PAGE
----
Release of microplastic fibres and fragmentation to billions of nanoplastics from period products: preliminary assessment of potential health implications

Pantoja Munoz, Leonardo ORCID: https://orcid.org/0000-0001-8364-7595, Gonzalez Baez, Alejandra ORCID: https://orcid.org/0000-0002-4657-4988, Purchase, Diane ORCID: https://orcid.org/0000-0001-8071-4385, Jones, Huw ORCID: https://orcid.org/0000-0003-0024-864X and Garelick, Hemda ORCID: https://orcid.org/0000-0003-4568-2300 (2022) Release of microplastic fibres and fragmentation to billions of nanoplastics from period products: preliminary assessment of potential health implications. Environmental Science: Nano, 9 (2) . pp. 606-620. ISSN 2051-8153 [Article] (doi:10.1039/d1en00755f)

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Abstract

Health effects related to the plastic content of disposable period products have not been recognized or scientifically addressed. To begin to understand their potential impact on the environment and human health, this study employed standardised in vitro tests (Syngina), infrared spectroscopy (FTIR), confocal Raman microscopy, scanning electron microscopy (FEG-SEM) and nanoparticle tracking analysis (NTA) to characterize the bulk chemical composition of different components in period products, and quantified the amount of fibres released using in vitro experiments, and measured their fragmentation into smaller particles (nanoplastics) under conditions that mimic vaginal fluids. It was found that 12 out of 24 of the tested products contain synthetic polymers (plastics) that would be in direct contact with the vaginal wall when in use. Many of the products released fibres during in vitro tests and also fragmented to release up to 17 billion nanoplastics per tampon. These micro fibres and nanoplastics could be released into the environment upon disposal. The health implications within the body are unknown, but due to the large quantity of nano size plastics being released, public health concern could manifest in three ways: from the nanoplastics themeselves, from release of contaminants adsorbed to the nanoplastics and finally, from leaching of additives associated with the production of the plastics.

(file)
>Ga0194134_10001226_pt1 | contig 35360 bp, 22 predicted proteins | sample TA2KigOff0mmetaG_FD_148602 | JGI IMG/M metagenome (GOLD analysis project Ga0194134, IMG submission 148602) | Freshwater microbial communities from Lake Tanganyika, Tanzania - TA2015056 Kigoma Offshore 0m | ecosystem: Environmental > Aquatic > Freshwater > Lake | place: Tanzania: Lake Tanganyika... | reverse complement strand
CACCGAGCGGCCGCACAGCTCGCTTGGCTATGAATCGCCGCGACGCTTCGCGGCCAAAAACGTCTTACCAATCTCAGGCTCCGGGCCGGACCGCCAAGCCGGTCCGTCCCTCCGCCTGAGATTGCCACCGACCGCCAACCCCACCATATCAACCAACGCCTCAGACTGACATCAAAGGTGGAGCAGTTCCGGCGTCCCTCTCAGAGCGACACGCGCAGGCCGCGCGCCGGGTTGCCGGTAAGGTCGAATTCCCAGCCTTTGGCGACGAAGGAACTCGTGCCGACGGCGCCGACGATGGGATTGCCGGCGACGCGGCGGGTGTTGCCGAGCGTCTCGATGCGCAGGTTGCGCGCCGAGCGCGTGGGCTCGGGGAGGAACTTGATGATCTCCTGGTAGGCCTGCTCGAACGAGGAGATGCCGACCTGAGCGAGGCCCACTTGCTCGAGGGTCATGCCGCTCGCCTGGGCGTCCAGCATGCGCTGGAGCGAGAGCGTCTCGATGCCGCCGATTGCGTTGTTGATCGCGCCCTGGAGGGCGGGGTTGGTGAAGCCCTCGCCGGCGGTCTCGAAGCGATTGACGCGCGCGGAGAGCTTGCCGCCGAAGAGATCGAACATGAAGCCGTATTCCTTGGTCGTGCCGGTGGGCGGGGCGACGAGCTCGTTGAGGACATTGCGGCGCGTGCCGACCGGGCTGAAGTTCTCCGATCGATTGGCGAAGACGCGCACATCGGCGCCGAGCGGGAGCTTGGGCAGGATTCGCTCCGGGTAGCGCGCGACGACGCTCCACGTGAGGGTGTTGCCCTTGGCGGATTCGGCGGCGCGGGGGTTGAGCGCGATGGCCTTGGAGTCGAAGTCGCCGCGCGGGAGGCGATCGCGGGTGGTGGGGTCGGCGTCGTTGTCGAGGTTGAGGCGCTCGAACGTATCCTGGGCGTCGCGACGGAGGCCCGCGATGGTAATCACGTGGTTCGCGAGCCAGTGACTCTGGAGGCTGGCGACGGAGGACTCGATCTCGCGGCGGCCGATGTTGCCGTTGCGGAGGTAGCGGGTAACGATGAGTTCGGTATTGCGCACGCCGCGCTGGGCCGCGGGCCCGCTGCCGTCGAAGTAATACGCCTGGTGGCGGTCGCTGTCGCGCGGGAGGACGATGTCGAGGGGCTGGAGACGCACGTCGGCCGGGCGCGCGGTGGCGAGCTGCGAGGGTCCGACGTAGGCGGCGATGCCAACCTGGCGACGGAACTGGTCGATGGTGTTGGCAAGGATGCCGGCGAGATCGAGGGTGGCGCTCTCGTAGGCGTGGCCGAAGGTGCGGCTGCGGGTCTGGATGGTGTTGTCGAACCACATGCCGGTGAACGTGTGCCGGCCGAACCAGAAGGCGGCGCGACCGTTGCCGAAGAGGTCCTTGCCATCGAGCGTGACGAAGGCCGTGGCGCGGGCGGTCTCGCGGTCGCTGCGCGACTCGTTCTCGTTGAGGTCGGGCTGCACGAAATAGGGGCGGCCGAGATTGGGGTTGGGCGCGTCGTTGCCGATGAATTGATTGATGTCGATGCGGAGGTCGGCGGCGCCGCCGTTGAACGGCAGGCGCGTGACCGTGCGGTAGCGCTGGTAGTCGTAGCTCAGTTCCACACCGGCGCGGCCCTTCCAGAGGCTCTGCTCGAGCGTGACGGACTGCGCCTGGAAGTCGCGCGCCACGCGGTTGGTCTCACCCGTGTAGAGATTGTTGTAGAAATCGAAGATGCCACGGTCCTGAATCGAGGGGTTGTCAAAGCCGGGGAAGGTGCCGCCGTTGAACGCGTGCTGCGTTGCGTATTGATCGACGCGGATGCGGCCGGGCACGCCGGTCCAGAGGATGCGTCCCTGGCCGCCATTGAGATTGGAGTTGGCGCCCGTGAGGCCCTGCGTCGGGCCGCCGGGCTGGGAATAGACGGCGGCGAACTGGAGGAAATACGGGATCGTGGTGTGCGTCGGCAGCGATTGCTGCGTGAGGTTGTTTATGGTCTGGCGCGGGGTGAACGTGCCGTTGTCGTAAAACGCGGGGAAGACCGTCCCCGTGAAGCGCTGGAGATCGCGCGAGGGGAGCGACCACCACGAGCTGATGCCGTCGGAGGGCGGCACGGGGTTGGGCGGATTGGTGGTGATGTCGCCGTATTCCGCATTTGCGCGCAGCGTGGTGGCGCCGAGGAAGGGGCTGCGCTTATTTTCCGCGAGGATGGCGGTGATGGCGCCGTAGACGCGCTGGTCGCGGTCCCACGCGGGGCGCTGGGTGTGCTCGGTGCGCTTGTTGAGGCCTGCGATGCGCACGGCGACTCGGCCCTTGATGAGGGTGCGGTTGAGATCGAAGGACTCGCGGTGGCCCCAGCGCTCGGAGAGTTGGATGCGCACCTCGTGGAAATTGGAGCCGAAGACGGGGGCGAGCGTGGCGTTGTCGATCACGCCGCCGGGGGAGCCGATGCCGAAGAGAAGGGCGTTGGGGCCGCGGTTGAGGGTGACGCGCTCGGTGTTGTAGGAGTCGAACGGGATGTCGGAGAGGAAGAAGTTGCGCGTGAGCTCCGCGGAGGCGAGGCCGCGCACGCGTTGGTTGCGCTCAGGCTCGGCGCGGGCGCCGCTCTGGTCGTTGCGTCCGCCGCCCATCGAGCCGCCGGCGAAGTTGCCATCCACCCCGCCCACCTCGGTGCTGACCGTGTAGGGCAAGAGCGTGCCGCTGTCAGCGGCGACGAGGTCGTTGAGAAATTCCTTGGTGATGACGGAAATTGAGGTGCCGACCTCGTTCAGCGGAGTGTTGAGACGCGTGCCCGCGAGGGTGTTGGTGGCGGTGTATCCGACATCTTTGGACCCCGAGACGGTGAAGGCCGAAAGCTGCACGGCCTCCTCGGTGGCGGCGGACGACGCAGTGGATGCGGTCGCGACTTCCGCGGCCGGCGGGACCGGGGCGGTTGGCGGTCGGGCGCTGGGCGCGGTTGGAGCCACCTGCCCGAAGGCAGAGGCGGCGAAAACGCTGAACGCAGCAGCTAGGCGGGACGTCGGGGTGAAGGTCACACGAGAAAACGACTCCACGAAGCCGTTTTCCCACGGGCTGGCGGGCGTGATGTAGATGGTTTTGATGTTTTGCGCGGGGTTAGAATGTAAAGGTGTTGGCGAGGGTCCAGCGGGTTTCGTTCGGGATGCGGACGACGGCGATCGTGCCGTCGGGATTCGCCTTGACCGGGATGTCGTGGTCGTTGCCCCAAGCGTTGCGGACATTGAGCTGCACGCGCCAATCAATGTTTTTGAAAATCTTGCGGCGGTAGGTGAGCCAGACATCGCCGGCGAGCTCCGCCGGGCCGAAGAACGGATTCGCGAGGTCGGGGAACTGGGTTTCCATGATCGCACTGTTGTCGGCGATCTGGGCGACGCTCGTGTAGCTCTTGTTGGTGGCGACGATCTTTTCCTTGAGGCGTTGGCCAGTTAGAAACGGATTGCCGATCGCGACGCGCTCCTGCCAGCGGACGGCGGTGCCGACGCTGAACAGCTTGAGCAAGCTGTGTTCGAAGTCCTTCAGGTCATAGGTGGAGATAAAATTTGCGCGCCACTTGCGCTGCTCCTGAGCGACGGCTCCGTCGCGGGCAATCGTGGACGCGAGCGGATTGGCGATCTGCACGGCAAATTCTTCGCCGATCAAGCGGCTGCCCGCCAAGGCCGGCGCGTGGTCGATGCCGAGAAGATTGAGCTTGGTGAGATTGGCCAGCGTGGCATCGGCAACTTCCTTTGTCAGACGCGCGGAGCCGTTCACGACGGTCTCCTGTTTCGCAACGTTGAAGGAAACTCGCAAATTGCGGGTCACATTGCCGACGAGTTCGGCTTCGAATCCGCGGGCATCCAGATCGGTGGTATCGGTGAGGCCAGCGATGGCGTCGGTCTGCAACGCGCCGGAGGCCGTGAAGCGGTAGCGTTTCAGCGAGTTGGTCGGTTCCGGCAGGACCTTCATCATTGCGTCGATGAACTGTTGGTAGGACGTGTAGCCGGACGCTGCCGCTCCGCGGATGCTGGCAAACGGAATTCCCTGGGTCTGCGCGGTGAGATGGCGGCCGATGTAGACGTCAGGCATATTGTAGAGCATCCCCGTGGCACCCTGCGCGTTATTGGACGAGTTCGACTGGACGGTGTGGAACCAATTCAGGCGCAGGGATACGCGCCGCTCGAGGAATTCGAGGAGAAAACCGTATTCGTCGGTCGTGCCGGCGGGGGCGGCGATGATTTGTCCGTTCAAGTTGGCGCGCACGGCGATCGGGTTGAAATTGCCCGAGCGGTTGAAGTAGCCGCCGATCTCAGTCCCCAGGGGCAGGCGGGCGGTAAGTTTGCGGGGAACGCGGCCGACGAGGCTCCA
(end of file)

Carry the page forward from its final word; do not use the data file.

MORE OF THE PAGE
Item Type: Article
Keywords (uncontrolled): General Environmental Science, Materials Science (miscellaneous)
Research Areas: A. > School of Science and Technology > Natural Sciences
Item ID: 34523
Notes on copyright: This author's accepted manuscript version is made available as permitted by the publisher's Article Sharing Policy.
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Depositing User: Jisc Publications Router
Date Deposited: 13 Jan 2022 10:49
Last Modified: 28 Feb 2022 21:46
URI: https://eprints.mdx.ac.uk/id/eprint/34523

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